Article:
Wednesday, 15 January 2020

Movie Review: Marriage Story (2019)


A family drama, Marriage Story is a hard look at a divorce case dissolving from amicable to hostile.

The marriage of Charlie (Adam Driver) and Nicole (Scarlett Johansson) Barber is falling apart and heading for a divorce. He is the director of a small but well-regarded New York City theatre company. She is his star actress, having give up a possible movie career. They have an 8 year old son Henry, who still prefers a parent to sleep next to him and is late in learning to read.

Nicole now perceives Charlie as self-absorbed and neglectful of her career. She relocates to Los Angeles, taking Henry with her, and starts filming a television pilot. Although they had promised not to use lawyers, Nicole hires the high-powered Nora Fanshaw (Laura Dern) and files for divorce. Charlie is shocked, and counters by hiring the laid-back Bert Spitz (Alan Alda). The custody battle hinges on whether the family is based in Los Angeles or New York, and through the legal process all the irritations between the couple come flooding out.

Although Marriage Story is far from original, it is earnest and elevated by sincere performances. Director and writer Noah Baumbach revisits terrain he already traversed in The Squid And The Whale (2005), and earlier made familiar by films like Kramer vs. Kramer (1979) and A Cool Dry Place (1998).

The focus this time is on the disruptive and expensive impact of aggressive lawyers in the domestic break-up. From the moment Nora sinks her hooks into Nicole, the divorce trajectory turns from a tentative drift to a swelling avenue of bitterness, with the lawyers the only beneficiaries. Baumach's script allows the depth of Nicole's unhappiness to be revealed in layers, and perhaps her reaching out to Nora was suppressed resentment bursting forth.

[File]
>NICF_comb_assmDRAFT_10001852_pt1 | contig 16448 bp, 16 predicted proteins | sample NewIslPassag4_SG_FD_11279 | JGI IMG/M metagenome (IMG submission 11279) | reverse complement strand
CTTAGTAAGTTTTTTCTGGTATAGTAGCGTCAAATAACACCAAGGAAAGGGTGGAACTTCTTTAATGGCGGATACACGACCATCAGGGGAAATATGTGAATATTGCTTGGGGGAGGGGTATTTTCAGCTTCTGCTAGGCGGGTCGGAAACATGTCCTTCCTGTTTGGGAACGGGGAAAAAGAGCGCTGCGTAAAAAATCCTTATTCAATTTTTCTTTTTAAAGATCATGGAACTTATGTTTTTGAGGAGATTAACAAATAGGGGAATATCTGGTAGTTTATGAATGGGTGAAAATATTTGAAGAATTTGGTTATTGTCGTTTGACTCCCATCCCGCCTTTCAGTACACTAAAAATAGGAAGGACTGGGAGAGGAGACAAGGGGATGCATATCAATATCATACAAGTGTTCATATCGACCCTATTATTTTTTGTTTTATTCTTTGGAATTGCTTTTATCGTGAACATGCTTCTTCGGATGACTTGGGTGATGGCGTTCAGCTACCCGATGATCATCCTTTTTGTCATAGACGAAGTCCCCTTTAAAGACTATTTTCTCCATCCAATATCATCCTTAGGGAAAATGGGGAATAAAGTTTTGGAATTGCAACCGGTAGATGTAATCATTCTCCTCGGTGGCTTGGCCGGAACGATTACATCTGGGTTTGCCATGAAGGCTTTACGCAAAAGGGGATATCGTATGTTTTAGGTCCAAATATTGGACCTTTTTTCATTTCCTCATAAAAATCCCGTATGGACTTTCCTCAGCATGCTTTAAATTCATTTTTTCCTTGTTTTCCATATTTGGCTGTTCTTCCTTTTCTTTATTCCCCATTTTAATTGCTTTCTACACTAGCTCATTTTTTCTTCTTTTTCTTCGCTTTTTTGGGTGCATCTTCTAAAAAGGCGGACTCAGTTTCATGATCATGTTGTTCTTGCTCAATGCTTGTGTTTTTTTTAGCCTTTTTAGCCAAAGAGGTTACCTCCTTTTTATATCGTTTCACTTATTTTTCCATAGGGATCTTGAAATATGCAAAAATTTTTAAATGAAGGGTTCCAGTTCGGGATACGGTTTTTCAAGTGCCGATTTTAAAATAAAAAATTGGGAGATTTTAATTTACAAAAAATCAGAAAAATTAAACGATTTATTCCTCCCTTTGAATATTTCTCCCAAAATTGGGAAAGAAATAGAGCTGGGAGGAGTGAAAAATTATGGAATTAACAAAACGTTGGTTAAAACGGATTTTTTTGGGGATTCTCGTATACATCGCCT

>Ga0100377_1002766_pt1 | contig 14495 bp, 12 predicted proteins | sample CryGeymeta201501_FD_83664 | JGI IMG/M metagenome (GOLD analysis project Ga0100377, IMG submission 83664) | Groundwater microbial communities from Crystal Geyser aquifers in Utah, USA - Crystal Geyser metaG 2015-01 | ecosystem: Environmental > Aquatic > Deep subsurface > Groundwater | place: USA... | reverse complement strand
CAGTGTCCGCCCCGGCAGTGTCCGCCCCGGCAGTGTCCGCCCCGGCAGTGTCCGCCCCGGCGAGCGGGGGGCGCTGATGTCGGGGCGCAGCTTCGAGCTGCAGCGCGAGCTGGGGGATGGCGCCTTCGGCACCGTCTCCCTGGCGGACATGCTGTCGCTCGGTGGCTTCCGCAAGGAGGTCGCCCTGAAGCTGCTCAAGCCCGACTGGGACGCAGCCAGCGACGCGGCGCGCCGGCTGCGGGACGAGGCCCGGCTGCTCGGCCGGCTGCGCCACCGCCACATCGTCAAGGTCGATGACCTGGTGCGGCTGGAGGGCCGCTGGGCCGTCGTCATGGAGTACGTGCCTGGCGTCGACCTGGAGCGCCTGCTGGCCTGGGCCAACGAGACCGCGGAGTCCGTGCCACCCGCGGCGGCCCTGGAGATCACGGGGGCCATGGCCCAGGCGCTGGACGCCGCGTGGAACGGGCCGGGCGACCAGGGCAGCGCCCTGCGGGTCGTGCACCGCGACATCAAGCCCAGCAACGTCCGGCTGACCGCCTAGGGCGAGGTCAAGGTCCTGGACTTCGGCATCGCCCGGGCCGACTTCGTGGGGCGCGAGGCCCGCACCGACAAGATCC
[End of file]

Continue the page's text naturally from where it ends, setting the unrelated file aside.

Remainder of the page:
The issues generated by Charlie's ego and Nicole's unheralded sacrifice festered for years, and are now exposed in long dialogue scenes. Some work better than others. Nicole revealing the marriage's history to Nora in a long take is simply captivating, with Johansson mesmeric. Later the couple's attempt at civil discourse turns into a emotional shouting match and does not quite land, Driver willing but not quite able to convey the intended anguish.

Laura Dern makes a sharp impression as a barracuda in high heels. Ray Liotta gets a couple of scenes as the legal weapon Charlie considers using for the battle ahead.

A few moments of humour are sprinkled throughout the drama, but Baumbach allows the film to creep to an astonishing 136 minutes. The Los Angeles vs. New York debate drags on for far too long, and a knife incident is a needless distraction. A couple of wholly unnecessary songs add to the tedium.

Sifting through the debris of a once happy union, Marriage Story conveys the unfortunately all-too-common pain and sorrow of breaking up, made much worse by lawyers smelling profit.






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